There has been a plethora (and yes, El Guapo, I know what a plethora is) of plans lately for how the Big 12 should proceed moving forward, but one thing that I think they have all failed to take into account are population trends. They focus almost exclusively on the present, with bit of the past thrown in for flavoring. I have seen very little regard for what things might look like in the future.
And this is all very understandable. People have never bee very good at predicting the future, no matter how much quality information they posses. However, if the Big 12 really wants to create some growth in the TV footprint, they need to look at where the TV markets are growing. It is tempting to look to the East, which already has a lot of people/TV sets and some good programs. Unfortunately, not only is there little projected growth in these markets, they are also more likely to be snapped up in the event that we do indeed move to 16 team "super-conferences".
So where, exactly, should we look to for growth? West.
The numbers from the 2010 Census are in, and they tell an interesting story. While all the headlines focused on the fact that the South added the most people from 2000-2010 and had the highest growth rate, they tended to gloss over the fact that the Mountain West was actually the fastest growing region of the country. Part of this has to do with how the Census organizes its data. They divide the country into four regions: Midwest, Northeast, South and West. The Mountain West got lumped in with the slower growing states on the West Coast and Alaska/Hawaii. The South, which includes Texas, had a growth rate of 14.3, while the West, which includes the Pacific states with an average 12.16 rate, had a growth rate of 13.8. If you subtract the Pacific states (in other words look at only the Mountain West) the average growth rate jumps up to 21.2. Take a look at the population change distribution in this map from the Census Bureau.
As you can see there is strong growth centered in the Mountain West states, Texas, and the South Eastern seaboard. Even more compelling are the long term trends in population growth. The Census put out a Population Distribution and Change Brief describing these trends in more detail. This chart from that brief shows that for the past 30 years, the Mountain West has had strong growth.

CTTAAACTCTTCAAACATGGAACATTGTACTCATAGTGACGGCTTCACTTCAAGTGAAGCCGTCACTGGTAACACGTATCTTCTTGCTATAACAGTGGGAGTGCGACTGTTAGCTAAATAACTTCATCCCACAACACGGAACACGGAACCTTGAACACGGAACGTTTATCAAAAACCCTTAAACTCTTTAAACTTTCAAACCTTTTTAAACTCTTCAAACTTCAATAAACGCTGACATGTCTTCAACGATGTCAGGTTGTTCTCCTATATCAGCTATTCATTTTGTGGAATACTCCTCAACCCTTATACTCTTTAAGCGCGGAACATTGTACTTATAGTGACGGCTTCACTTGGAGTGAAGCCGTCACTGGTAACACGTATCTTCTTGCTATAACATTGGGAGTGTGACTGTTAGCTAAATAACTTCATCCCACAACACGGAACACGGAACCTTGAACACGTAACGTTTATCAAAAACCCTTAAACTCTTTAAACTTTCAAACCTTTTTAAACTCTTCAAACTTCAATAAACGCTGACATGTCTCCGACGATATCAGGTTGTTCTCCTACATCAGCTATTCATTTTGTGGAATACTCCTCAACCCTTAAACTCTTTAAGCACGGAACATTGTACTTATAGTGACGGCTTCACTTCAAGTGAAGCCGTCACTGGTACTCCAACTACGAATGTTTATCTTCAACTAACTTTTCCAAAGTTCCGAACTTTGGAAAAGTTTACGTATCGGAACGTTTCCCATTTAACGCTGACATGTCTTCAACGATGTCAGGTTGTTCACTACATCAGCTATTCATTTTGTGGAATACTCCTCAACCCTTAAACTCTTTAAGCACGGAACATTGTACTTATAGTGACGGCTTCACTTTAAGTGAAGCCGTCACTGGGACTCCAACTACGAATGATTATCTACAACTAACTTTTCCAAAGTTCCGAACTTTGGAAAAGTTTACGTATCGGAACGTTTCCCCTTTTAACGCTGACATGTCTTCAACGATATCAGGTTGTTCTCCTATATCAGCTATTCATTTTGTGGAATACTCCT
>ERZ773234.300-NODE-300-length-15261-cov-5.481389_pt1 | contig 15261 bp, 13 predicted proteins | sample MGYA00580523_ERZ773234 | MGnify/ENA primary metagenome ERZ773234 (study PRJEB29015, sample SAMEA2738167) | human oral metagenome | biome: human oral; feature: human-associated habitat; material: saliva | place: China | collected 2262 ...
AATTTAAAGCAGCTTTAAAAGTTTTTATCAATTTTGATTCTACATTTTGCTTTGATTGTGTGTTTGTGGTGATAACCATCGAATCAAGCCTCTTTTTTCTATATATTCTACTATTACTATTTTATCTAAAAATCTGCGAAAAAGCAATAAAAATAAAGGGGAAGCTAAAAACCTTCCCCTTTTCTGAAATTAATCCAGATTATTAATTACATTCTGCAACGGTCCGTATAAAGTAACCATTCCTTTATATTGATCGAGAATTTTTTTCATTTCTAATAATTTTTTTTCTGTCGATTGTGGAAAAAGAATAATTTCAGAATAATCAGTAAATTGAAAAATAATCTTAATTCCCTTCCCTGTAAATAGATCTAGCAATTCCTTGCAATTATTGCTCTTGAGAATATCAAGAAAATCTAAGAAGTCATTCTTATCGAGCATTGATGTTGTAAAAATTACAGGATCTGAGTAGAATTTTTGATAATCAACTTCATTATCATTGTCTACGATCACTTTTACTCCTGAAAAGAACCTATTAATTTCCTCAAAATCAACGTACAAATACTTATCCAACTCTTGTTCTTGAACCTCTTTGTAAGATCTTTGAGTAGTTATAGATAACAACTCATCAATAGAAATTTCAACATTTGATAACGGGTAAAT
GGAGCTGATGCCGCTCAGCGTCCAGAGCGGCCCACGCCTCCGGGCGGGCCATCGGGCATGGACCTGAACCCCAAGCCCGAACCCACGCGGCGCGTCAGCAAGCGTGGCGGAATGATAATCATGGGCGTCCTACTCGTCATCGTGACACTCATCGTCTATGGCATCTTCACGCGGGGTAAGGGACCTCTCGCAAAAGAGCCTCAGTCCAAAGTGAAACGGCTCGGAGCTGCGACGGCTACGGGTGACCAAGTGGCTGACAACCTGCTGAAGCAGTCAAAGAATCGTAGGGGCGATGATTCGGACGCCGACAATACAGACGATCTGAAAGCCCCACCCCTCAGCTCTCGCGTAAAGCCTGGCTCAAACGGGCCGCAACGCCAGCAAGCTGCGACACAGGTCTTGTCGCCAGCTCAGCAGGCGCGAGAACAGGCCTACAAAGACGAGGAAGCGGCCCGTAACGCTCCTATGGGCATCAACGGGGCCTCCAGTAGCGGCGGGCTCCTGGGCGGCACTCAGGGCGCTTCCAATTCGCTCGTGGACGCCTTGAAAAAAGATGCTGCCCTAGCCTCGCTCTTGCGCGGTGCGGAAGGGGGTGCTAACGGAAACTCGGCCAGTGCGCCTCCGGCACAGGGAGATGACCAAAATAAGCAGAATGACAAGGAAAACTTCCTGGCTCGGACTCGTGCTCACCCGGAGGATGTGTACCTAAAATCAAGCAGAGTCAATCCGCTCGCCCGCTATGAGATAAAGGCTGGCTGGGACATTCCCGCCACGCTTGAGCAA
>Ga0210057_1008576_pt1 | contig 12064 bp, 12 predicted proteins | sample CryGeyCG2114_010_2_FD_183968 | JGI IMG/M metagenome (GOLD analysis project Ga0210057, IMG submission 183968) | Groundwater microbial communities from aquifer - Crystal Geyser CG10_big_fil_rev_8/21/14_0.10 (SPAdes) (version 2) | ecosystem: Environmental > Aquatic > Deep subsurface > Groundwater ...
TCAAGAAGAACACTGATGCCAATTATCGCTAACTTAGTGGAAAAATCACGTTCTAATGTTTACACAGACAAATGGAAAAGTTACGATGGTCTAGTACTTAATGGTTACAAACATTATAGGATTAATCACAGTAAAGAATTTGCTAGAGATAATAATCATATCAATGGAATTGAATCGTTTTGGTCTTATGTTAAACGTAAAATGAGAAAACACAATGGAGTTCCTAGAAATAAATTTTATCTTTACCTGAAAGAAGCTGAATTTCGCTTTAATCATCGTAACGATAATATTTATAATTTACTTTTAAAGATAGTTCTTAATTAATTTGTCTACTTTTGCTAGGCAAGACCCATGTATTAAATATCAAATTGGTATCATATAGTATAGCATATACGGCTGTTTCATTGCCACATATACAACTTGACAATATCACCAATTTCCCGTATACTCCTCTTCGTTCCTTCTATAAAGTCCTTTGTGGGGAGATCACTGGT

Most of the growth in the last 30 years has been focused in the West, and more specifically the Mountain West. In fact, the state that has led in growth in each of the past five decades is Nevada. As the population increases, those percentage points are worth more and more people, and Nevada shows no sign of slowing down. As you would expect, Nevada's growth is fueled almost exclusively by Las Vegas. But the other Mountain West States are no slouches either. Idaho had a >25 growth rate in the 90s and 21.1 for the 2000s. Almost identical cases with Utah and Arizona. Colorado's growth rate dropped from >25 to 16.9, but that still is strong.
Looking at these trends leads to the conclusion that whoever can get an early foothold in the Mountain West stand to benefit greatly in the years to come when the population continues to explode. That is likely what was driving the PAC-12s acquisition of Colorado and Utah. Yes, I know part of the reason those schools were invited was because Larry Scott gambled on getting Texas and this was the fall-back option. However, would the PAC allow this to even be a fallback option if they didn't think it was a viable one? They easily could have forced Colorado to only be part of a package deal with the rest of them, and stayed at 12 when the deal with Texas fell through.
One major immediate problem with these numbers is that although the Mountain West is growing really fast, their population is small enough that they still won't be huge players for a while.